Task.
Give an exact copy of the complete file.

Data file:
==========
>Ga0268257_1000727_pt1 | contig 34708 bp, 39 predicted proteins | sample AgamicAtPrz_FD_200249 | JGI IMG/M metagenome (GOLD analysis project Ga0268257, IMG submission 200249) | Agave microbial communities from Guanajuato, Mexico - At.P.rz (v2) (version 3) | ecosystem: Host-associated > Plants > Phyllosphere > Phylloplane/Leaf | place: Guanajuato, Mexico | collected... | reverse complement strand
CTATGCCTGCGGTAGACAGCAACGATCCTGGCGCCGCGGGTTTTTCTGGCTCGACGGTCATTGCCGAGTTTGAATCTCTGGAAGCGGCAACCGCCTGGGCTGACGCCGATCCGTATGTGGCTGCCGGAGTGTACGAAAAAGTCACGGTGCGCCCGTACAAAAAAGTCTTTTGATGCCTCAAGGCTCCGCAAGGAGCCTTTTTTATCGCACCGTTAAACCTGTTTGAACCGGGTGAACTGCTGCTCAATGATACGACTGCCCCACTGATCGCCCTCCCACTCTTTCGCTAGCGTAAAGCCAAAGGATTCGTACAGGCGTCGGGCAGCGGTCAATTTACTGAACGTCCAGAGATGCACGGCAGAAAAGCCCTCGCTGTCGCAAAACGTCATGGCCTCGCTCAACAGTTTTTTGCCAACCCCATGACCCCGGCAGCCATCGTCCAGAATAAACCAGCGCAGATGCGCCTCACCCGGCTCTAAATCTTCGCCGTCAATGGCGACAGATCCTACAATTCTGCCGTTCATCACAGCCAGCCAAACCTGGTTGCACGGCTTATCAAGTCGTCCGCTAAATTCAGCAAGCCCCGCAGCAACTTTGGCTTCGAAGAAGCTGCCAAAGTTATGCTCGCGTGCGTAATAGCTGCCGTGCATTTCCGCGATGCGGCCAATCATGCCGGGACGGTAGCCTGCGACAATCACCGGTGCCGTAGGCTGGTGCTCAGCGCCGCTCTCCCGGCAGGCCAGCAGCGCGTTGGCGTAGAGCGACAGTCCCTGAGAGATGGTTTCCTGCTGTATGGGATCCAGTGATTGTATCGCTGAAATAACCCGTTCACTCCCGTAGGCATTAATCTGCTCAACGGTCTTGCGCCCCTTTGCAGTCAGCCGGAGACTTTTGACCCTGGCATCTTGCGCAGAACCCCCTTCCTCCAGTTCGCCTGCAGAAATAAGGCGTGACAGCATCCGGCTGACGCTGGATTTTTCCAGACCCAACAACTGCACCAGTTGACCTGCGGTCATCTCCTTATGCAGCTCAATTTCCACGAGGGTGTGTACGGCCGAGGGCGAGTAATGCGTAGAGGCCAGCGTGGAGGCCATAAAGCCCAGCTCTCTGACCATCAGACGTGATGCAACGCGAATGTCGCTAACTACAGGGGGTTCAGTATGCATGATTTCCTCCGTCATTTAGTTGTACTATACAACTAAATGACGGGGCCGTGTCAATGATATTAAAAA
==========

>Ga0268257_1000727_pt1 | contig 34708 bp, 39 predicted proteins | sample AgamicAtPrz_FD_200249 | JGI IMG/M metagenome (GOLD analysis project Ga0268257, IMG submission 200249) | Agave microbial communities from Guanajuato, Mexico - At.P.rz (v2) (version 3) | ecosystem: Host-associated > Plants > Phyllosphere > Phylloplane/Leaf | place: Guanajuato, Mexico | collected... | reverse complement strand
CTATGCCTGCGGTAGACAGCAACGATCCTGGCGCCGCGGGTTTTTCTGGCTCGACGGTCATTGCCGAGTTTGAATCTCTGGAAGCGGCAACCGCCTGGGCTGACGCCGATCCGTATGTGGCTGCCGGAGTGTACGAAAAAGTCACGGTGCGCCCGTACAAAAAAGTCTTTTGATGCCTCAAGGCTCCGCAAGGAGCCTTTTTTATCGCACCGTTAAACCTGTTTGAACCGGGTGAACTGCTGCTCAATGATACGACTGCCCCACTGATCGCCCTCCCACTCTTTCGCTAGCGTAAAGCCAAAGGATTCGTACAGGCGTCGGGCAGCGGTCAATTTACTGAACGTCCAGAGATGCACGGCAGAAAAGCCCTCGCTGTCGCAAAACGTCATGGCCTCGCTCAACAGTTTTTTGCCAACCCCATGACCCCGGCAGCCATCGTCCAGAATAAACCAGCGCAGATGCGCCTCACCCGGCTCTAAATCTTCGCCGTCAATGGCGACAGATCCTACAATTCTGCCGTTCATCACAGCCAGCCAAACCTGGTTGCACGGCTTATCAAGTCGTCCGCTAAATTCAGCAAGCCCCGCAGCAACTTTGGCTTCGAAGAAGCTGCCAAAGTTATGCTCGCGTGCGTAATAGCTGCCGTGCATTTCCGCGATGCGGCCAATCATGCCGGGACGGTAGCCTGCGACAATCACCGGTGCCGTAGGCTGGTGCTCAGCGCCGCTCTCCCGGCAGGCCAGCAGCGCGTTGGCGTAGAGCGACAGTCCCTGAGAGATGGTTTCCTGCTGTATGGGATCCAGTGATTGTATCGCTGAAATAACCCGTTCACTCCCGTAGGCATTAATCTGCTCAACGGTCTTGCGCCCCTTTGCAGTCAGCCGGAGACTTTTGACCCTGGCATCTTGCGCAGAACCCCCTTCCTCCAGTTCGCCTGCAGAAATAAGGCGTGACAGCATCCGGCTGACGCTGGATTTTTCCAGACCCAACAACTGCACCAGTTGACCTGCGGTCATCTCCTTATGCAGCTCAATTTCCACGAGGGTGTGTACGGCCGAGGGCGAGTAATGCGTAGAGGCCAGCGTGGAGGCCATAAAGCCCAGCTCTCTGACCATCAGACGTGATGCAACGCGAATGTCGCTAACTACAGGGGGTTCAGTATGCATGATTTCCTCCGTCATTTAGTTGTACTATACAACTAAATGACGGGGCCGTGTCAATGATATTAAAAA